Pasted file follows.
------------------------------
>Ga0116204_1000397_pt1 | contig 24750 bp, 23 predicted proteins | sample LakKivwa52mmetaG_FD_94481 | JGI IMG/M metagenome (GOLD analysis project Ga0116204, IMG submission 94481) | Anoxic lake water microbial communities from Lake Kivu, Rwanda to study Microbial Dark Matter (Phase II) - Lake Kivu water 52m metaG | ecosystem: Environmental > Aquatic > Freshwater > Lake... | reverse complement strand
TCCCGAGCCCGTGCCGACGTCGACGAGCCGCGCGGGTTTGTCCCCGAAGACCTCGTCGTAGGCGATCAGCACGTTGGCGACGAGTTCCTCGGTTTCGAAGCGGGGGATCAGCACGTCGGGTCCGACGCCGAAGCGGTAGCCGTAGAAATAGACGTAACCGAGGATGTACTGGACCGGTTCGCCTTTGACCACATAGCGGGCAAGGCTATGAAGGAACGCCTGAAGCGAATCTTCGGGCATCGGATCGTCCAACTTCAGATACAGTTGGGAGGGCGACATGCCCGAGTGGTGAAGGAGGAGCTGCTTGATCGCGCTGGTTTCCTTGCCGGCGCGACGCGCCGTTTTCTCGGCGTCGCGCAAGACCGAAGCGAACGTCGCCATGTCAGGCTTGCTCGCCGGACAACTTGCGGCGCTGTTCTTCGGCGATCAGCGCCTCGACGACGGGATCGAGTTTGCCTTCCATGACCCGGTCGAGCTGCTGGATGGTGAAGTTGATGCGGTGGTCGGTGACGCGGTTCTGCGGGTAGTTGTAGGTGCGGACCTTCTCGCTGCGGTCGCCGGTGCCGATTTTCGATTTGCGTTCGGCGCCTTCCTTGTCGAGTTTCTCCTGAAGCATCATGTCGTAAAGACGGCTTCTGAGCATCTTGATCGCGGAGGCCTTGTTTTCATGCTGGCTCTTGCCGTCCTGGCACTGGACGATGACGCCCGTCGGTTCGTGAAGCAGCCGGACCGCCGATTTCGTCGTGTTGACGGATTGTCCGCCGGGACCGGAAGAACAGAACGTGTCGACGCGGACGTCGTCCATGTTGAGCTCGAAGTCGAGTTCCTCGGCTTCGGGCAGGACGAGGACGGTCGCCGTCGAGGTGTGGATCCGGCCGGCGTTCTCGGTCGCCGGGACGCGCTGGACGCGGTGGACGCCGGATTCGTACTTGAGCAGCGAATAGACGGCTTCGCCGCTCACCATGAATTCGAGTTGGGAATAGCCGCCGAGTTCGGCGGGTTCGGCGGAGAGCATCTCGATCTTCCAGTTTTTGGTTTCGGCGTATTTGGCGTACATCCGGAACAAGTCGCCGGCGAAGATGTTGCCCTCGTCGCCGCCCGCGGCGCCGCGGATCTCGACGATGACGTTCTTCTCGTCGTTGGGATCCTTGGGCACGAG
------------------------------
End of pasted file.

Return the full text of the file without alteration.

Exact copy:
>Ga0116204_1000397_pt1 | contig 24750 bp, 23 predicted proteins | sample LakKivwa52mmetaG_FD_94481 | JGI IMG/M metagenome (GOLD analysis project Ga0116204, IMG submission 94481) | Anoxic lake water microbial communities from Lake Kivu, Rwanda to study Microbial Dark Matter (Phase II) - Lake Kivu water 52m metaG | ecosystem: Environmental > Aquatic > Freshwater > Lake... | reverse complement strand
TCCCGAGCCCGTGCCGACGTCGACGAGCCGCGCGGGTTTGTCCCCGAAGACCTCGTCGTAGGCGATCAGCACGTTGGCGACGAGTTCCTCGGTTTCGAAGCGGGGGATCAGCACGTCGGGTCCGACGCCGAAGCGGTAGCCGTAGAAATAGACGTAACCGAGGATGTACTGGACCGGTTCGCCTTTGACCACATAGCGGGCAAGGCTATGAAGGAACGCCTGAAGCGAATCTTCGGGCATCGGATCGTCCAACTTCAGATACAGTTGGGAGGGCGACATGCCCGAGTGGTGAAGGAGGAGCTGCTTGATCGCGCTGGTTTCCTTGCCGGCGCGACGCGCCGTTTTCTCGGCGTCGCGCAAGACCGAAGCGAACGTCGCCATGTCAGGCTTGCTCGCCGGACAACTTGCGGCGCTGTTCTTCGGCGATCAGCGCCTCGACGACGGGATCGAGTTTGCCTTCCATGACCCGGTCGAGCTGCTGGATGGTGAAGTTGATGCGGTGGTCGGTGACGCGGTTCTGCGGGTAGTTGTAGGTGCGGACCTTCTCGCTGCGGTCGCCGGTGCCGATTTTCGATTTGCGTTCGGCGCCTTCCTTGTCGAGTTTCTCCTGAAGCATCATGTCGTAAAGACGGCTTCTGAGCATCTTGATCGCGGAGGCCTTGTTTTCATGCTGGCTCTTGCCGTCCTGGCACTGGACGATGACGCCCGTCGGTTCGTGAAGCAGCCGGACCGCCGATTTCGTCGTGTTGACGGATTGTCCGCCGGGACCGGAAGAACAGAACGTGTCGACGCGGACGTCGTCCATGTTGAGCTCGAAGTCGAGTTCCTCGGCTTCGGGCAGGACGAGGACGGTCGCCGTCGAGGTGTGGATCCGGCCGGCGTTCTCGGTCGCCGGGACGCGCTGGACGCGGTGGACGCCGGATTCGTACTTGAGCAGCGAATAGACGGCTTCGCCGCTCACCATGAATTCGAGTTGGGAATAGCCGCCGAGTTCGGCGGGTTCGGCGGAGAGCATCTCGATCTTCCAGTTTTTGGTTTCGGCGTATTTGGCGTACATCCGGAACAAGTCGCCGGCGAAGATGTTGCCCTCGTCGCCGCCCGCGGCGCCGCGGATCTCGACGATGACGTTCTTCTCGTCGTTGGGATCCTTGGGCACGAG